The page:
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Sarkozy: Leave French people alone - Part 3 Sarkozy: Leave French people alone - Part 3
by William Edo
2008-03-18 08:37:59
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A racist and an anti-Semite

Like many French personalities, including France’s highest ranked politicians, Nicolas Sarkozy has made several statements that show how racist and anti-Semetic he is. His whole manifesto is based on a racist concept of France, and he has opened the doors to the normalization of racist comments.

When French personality Eric Zemmour says that the US solves its immigration problem by sending half of its black population aged 18 to 25 to prison, one can not but think that it is a racist statement. African Americans have been in the US for century, and are thus not immigrants. However, the fact that this personality’s comments are tolerated show that Sarkozy is not only determined to end racial thinking in France, he also encourages it.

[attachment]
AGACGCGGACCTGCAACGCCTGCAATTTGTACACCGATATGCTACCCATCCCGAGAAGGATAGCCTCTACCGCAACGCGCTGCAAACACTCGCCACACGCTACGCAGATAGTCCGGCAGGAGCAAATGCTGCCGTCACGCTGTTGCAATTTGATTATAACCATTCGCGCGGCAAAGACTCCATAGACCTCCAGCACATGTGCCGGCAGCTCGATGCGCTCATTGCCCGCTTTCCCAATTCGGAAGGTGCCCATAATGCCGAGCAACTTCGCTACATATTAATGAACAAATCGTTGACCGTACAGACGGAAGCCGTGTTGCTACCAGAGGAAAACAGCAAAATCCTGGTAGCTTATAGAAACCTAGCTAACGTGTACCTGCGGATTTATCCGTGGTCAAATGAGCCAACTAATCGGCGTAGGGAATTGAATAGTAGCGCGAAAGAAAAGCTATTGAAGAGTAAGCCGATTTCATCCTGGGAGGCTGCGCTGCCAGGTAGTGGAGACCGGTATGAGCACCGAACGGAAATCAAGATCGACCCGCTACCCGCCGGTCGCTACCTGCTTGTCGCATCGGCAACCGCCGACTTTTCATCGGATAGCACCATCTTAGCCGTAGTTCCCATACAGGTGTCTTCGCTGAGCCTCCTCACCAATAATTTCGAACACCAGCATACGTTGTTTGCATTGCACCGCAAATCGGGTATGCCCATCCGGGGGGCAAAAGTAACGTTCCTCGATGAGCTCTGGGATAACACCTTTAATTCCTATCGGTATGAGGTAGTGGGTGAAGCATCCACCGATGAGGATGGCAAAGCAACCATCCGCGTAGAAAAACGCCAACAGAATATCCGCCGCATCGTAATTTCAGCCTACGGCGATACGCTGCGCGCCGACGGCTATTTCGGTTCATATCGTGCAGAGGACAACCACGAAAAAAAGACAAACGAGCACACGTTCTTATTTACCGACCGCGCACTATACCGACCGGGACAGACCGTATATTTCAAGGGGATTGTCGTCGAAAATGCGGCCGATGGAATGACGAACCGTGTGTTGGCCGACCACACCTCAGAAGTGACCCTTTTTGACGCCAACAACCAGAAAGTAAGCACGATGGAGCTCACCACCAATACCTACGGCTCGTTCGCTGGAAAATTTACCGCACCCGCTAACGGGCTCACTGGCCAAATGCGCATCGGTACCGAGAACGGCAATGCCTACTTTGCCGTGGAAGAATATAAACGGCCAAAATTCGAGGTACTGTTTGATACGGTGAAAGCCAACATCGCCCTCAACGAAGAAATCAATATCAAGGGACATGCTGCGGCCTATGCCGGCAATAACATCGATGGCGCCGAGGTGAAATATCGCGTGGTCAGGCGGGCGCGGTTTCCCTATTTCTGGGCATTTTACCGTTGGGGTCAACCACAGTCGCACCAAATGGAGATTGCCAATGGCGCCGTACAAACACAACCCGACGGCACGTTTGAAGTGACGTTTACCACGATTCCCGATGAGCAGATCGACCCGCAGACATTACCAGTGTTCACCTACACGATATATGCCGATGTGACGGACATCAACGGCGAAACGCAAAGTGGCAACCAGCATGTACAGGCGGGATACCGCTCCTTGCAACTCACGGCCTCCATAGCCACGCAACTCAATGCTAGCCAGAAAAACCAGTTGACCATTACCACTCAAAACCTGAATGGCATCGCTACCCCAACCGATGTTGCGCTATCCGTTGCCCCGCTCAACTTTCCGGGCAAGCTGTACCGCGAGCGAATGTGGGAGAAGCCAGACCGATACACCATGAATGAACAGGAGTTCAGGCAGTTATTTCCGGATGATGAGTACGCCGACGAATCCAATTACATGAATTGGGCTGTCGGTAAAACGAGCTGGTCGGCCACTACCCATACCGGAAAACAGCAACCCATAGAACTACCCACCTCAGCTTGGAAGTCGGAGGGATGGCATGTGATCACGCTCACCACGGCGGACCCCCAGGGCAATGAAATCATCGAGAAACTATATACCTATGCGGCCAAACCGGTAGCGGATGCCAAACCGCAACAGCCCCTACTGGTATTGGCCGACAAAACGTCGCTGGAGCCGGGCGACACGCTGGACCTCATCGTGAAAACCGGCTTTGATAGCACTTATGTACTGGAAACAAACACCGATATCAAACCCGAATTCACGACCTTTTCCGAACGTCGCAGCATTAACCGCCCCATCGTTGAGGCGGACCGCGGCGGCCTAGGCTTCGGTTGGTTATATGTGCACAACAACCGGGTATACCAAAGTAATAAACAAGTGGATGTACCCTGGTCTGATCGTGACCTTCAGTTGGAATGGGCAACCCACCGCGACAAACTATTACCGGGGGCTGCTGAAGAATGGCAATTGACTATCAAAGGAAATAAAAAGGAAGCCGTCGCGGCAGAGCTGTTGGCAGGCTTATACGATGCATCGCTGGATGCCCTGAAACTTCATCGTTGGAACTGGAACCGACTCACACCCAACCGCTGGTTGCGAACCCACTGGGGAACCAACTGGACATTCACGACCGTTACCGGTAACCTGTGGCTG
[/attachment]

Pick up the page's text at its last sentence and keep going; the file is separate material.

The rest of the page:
Sarkozy has often blamed several minorities for what they are, and has not hidden the fact that he dislikes Muslim women. He once said “If you come to France and you wear a veil, if you go to one of the administrative buildings, then that's not acceptable. If you don't want your wife to be examined by a male doctor, then you're not welcome here. France is a country that's open”. Problem is, many of those women who wear veils are French citizens, and as the president of the French population as a whole, it is unacceptable to blame a certain category of French people just for wearing a veil.

Sarkozy was behind the law that prohibited wearing the veil in France. Though all religious signs were targeted, it was the Islamic veil that drew most media attention. There are over 5 million Muslims in France, or roughly 10% of the population, which Sarkozy has repeatedly targeted as a threat to French values. Since most Muslims living in France are French citizens, the veil is an integral part of French society, and therefore should not be omitted from French values.